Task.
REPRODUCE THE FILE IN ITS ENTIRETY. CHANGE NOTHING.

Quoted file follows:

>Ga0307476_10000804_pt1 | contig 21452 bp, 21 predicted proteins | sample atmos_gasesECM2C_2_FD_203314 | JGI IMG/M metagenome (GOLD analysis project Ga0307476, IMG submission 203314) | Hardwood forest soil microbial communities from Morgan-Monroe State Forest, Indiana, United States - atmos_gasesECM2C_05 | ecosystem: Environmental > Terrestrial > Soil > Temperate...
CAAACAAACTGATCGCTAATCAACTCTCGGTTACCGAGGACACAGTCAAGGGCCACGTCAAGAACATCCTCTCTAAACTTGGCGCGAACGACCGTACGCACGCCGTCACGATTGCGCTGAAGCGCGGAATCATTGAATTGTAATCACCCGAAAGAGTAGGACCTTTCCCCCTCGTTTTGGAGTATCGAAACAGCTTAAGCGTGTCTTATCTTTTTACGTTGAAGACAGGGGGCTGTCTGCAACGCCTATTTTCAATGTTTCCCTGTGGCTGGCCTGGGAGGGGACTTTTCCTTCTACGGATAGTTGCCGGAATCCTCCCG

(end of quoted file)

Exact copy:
>Ga0307476_10000804_pt1 | contig 21452 bp, 21 predicted proteins | sample atmos_gasesECM2C_2_FD_203314 | JGI IMG/M metagenome (GOLD analysis project Ga0307476, IMG submission 203314) | Hardwood forest soil microbial communities from Morgan-Monroe State Forest, Indiana, United States - atmos_gasesECM2C_05 | ecosystem: Environmental > Terrestrial > Soil > Temperate...
CAAACAAACTGATCGCTAATCAACTCTCGGTTACCGAGGACACAGTCAAGGGCCACGTCAAGAACATCCTCTCTAAACTTGGCGCGAACGACCGTACGCACGCCGTCACGATTGCGCTGAAGCGCGGAATCATTGAATTGTAATCACCCGAAAGAGTAGGACCTTTCCCCCTCGTTTTGGAGTATCGAAACAGCTTAAGCGTGTCTTATCTTTTTACGTTGAAGACAGGGGGCTGTCTGCAACGCCTATTTTCAATGTTTCCCTGTGGCTGGCCTGGGAGGGGACTTTTCCTTCTACGGATAGTTGCCGGAATCCTCCCG